No offense to Mary Kay Ash (kudos to the Queen of MLM and her selling legions) but things have changed.  Women are no longer (solely) selling gender-centric products with shallow intent and little skill.  The divisional MK rep with the Pink Caddy, has to work hard to leverage her sales prowess in a crowded market where cosmetics is easily accessible, women have other means of skin care education (including YouTube) and product prices are competitive and often less expensive.  Being pretty isn’t enough when you’re selling Analytical software to a Fortune 500 CFO or using general sales skills to obtain a job in an employer’s market.  I’m not saying that Angelina Jolie isn’t gaining attention for her position as an Ambassador based on her looks as much as it may be her celebrity but let’s face it, that’s not the norm.

While I don’t doubt that being an attractive, “barn burner” (I’m using my ’50s Sinatra lingo here) is helpful in nabbing a position it’s not the modern-day platform for the average American women that wants to rise through the ranks of the professional workplace, sales or otherwise, where being female is often a hindrance among male counterparts.  Batting eyelashes, pouty lips, and teased hair aren’t how the majority of serious sales professionals get ahead in the new era and if you get in on those coat tails, beware the glass ceiling it can create-albeit unfairly.   The best of “our kind” have the communications skills that others (boys included) lack, the intelligence to engage an audience that may be lesser or better educated (depending on what you sell) and understand that people buy from those they identify with on many levels.  Additionally, great saleswomen know that the buyer is rarely as shallow as the rookie sales mind would think (particularly when you work in a sales environment with a longer sales cycle and higher commissions).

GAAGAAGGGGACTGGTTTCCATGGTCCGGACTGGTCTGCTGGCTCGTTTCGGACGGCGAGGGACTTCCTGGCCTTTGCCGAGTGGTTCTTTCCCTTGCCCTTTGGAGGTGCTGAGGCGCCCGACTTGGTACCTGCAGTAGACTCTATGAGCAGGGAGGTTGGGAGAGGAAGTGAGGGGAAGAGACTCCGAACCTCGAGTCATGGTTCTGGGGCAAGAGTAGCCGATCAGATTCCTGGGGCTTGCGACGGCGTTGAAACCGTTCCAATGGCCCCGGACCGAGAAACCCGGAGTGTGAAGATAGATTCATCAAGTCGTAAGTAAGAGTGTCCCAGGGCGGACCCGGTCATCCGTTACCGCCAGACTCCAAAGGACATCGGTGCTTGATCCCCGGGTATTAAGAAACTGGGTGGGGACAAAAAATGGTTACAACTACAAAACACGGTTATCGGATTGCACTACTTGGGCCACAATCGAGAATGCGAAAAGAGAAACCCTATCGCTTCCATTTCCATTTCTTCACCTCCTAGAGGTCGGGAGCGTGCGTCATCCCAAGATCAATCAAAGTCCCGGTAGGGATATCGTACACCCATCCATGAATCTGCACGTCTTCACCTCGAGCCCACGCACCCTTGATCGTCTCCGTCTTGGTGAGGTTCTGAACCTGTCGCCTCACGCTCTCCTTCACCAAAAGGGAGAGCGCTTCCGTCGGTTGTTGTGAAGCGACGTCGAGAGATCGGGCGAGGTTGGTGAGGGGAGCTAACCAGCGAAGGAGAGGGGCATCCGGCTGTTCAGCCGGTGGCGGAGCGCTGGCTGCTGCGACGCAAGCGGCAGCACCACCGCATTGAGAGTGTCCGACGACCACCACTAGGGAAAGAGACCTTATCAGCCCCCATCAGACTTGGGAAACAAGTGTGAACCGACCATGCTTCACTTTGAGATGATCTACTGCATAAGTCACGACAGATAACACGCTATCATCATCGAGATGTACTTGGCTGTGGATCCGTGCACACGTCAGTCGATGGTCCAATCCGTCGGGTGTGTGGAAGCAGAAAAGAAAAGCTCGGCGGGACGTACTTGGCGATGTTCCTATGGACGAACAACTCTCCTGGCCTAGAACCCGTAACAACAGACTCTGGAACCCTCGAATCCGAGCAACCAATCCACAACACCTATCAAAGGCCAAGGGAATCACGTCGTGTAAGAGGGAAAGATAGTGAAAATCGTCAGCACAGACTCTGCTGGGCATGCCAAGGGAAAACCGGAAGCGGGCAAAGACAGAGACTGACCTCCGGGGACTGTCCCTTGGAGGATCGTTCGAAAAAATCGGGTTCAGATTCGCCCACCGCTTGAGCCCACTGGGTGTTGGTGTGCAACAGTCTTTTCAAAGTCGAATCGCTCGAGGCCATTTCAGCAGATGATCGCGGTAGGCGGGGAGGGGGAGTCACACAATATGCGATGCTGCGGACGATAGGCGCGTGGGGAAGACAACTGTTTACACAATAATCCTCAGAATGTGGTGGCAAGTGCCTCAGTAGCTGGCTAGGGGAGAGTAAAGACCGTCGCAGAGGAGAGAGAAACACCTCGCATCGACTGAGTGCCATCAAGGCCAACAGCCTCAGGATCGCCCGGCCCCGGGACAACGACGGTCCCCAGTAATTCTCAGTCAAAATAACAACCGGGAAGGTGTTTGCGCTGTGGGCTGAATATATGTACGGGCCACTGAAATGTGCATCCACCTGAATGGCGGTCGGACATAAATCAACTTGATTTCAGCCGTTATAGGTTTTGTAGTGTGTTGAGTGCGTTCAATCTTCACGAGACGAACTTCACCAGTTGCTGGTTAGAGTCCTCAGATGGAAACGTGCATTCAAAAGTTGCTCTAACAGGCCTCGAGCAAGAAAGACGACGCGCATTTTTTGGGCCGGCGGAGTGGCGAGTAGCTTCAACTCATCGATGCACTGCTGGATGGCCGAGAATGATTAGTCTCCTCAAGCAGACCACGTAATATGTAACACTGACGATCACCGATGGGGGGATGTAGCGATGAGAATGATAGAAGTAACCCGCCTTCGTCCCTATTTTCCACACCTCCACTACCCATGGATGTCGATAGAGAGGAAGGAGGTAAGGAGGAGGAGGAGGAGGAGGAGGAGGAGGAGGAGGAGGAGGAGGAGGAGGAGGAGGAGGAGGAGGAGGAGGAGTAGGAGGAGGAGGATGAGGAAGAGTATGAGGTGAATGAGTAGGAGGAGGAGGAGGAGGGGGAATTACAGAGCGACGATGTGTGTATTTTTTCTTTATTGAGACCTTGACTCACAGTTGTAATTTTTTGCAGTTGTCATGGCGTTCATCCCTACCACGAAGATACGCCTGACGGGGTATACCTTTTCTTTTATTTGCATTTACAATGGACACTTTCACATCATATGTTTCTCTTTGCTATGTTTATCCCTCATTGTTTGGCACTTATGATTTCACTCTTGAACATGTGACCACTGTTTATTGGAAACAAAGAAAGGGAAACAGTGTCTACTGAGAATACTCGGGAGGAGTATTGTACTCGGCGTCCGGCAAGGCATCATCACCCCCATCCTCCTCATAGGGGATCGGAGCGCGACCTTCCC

Oh, and one other thing, if breaking into sales is your mission, before you begin practicing your pretty girl moves you may want to remember that the chances of selling to a woman that’s navigated the sales world on a lot more than the power of her YSL lipstick may not only be the buyer, she may be the hiring power, and gaining her respect is going to be even tougher than it would have been to gain that of her 1975 male counterpart.

With Women Like This…Who Needs Men-emies? Pt 1.

working mom